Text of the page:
The Poisoned Cup is my first published novel. It stems from my love of history and historical novels. I am a big fan of Bernard Cornwell’s books, especially the Sharpe series. When I have the spare time - something I had to largely put aside in order to write The Poisoned Cup - I love to ramble in the countryside. Ideas for further stories often come to me when I am walking in remote places.

I also enjoy travelling. In recent years I have visited various far-away places including Russia, China, Canada and the Antipodes. I love to learn about other people’s cultures, but I am always happy to return to my home in rural England.


Wednesday, 22 January 2014

The Birth of a Novel

It was pure co-incidence that the Braveheart movie was broadcast on television at the same time I was reading Marc Morris’s book, A Great and Terrible King, a fascinating account of the life of King Edward the First. The two histories just didn’t go together and I became keen to dig deeper into other accounts of what actually happened in that era.  

I was aware that the film had been widely condemned in the press for its inaccuracies, but I wasn’t at first aware just how deeply those inaccuracies went. I borrowed and bought other non-fiction books, and I gathered academic papers from the internet. The journey towards discovery led me along avenues I found illuminating. I was captivated by events which I found more interesting than those portrayed in the film. Why were others not aware of the real story? Why hadn’t I learned more of the detail of that period of history when I was at school? I had, I decided, missed out by not making these discoveries earlier in my life.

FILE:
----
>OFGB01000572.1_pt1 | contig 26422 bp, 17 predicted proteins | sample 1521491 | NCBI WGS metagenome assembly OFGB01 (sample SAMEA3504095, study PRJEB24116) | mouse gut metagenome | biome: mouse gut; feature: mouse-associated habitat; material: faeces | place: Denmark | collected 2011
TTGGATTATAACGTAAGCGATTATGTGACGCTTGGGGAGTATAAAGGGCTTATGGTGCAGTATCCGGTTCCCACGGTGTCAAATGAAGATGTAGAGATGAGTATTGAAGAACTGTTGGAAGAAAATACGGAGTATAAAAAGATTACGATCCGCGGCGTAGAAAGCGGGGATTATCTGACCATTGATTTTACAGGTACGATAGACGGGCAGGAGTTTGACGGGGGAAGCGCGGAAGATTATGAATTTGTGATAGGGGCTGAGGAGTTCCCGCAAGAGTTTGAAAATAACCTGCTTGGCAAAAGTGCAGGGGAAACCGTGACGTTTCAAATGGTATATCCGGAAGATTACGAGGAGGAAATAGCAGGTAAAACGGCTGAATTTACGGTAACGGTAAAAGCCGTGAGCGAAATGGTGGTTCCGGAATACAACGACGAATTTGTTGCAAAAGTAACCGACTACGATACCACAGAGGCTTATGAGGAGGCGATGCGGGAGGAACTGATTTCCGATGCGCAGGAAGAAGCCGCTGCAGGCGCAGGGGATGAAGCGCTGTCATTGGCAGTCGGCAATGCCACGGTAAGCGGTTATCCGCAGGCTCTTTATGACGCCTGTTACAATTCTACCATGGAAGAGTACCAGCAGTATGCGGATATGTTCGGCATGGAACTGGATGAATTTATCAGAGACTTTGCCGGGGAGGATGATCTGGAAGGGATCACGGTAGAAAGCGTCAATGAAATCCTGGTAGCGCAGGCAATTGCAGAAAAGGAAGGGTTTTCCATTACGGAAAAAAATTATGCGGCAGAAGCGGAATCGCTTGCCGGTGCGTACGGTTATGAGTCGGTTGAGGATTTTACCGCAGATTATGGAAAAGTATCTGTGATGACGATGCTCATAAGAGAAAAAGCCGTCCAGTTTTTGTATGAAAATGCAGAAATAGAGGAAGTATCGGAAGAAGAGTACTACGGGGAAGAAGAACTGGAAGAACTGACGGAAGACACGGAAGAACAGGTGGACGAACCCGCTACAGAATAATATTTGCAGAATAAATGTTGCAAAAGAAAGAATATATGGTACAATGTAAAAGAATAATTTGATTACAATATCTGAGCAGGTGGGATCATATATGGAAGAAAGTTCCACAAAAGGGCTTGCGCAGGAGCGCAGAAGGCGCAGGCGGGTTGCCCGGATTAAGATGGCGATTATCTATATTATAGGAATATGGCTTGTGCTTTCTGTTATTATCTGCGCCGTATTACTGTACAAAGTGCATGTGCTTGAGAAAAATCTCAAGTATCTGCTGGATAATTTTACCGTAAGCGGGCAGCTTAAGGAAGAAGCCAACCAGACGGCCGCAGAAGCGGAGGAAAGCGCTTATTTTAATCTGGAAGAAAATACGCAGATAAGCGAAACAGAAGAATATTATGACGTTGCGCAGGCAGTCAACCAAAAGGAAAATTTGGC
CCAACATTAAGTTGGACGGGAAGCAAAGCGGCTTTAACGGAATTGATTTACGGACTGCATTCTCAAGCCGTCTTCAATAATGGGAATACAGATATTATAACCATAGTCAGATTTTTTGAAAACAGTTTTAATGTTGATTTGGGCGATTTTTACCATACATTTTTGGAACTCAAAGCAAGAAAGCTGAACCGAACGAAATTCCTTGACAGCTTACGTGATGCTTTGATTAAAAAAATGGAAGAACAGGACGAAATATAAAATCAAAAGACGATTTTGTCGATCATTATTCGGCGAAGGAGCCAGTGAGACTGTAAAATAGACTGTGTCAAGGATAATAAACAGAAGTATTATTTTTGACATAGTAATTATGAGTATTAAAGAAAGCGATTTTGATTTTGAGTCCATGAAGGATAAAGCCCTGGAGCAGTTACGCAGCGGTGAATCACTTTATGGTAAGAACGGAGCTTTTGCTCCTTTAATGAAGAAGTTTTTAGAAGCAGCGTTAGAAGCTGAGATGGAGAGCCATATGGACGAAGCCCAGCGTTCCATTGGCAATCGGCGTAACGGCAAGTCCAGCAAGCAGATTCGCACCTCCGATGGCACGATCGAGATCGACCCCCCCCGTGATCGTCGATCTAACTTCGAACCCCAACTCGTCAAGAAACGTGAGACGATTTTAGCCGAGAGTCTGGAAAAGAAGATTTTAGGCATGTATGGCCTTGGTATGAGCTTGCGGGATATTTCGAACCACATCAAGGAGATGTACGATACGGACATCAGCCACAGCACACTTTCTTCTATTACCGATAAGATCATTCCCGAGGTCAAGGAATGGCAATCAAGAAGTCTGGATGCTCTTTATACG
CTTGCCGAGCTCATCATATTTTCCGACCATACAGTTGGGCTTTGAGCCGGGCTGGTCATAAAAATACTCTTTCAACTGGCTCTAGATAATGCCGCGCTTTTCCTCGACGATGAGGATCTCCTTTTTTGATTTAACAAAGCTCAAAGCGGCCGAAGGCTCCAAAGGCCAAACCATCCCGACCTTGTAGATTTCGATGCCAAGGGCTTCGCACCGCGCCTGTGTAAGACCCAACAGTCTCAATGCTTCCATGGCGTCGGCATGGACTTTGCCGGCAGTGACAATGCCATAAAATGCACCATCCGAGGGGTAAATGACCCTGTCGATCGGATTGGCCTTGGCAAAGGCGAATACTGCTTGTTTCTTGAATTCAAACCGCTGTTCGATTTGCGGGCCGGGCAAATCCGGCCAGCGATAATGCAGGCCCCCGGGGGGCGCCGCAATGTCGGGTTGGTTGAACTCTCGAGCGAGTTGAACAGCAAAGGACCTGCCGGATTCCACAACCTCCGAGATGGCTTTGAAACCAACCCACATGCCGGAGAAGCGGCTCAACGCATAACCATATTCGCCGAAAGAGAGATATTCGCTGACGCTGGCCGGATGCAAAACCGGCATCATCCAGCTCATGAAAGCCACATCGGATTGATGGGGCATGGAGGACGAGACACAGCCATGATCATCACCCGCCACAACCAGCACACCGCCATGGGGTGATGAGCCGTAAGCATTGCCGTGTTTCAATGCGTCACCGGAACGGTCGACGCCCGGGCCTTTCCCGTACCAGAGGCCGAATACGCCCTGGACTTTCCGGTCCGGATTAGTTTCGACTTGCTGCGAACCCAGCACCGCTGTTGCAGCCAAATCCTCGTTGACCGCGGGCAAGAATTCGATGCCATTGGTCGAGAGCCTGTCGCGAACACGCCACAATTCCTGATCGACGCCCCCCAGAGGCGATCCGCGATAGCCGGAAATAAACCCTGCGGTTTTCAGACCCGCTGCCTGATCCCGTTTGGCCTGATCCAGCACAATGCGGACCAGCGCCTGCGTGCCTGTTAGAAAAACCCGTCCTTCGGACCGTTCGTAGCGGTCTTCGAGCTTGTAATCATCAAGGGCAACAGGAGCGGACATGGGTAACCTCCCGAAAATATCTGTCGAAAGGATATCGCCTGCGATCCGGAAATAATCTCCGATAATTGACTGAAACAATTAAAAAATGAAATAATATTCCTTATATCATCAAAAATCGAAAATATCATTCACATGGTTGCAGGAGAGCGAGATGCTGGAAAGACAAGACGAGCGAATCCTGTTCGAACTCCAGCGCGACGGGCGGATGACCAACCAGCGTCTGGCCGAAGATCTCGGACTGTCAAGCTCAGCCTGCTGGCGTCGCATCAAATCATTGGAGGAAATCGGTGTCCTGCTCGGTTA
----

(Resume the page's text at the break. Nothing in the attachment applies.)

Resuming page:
In time I became keen to share my discoveries with others, but the information was already out there for others to read if they chose. It was there in books sitting idly on library shelves, and in well-written papers that few people read. How could I share my enthusiasm for this period of history in a different way? That was when I decided to write a novel set in the thirteenth century. The public at large will not usually go to the trouble of reading academic studies, but they would read a novel if I made it interesting enough. Wasn’t that how Bernard Cornwell gave us all a more detailed insight into the Peninsula War?

Thus was born The Poisoned Cup.

Monday, 20 January 2014

Edward Lanyon

Welcome to my web site. This is a new site set up to give you some background to myself and my writing. I shall be telling you more when my novel, "The Poisoned Cup, is published.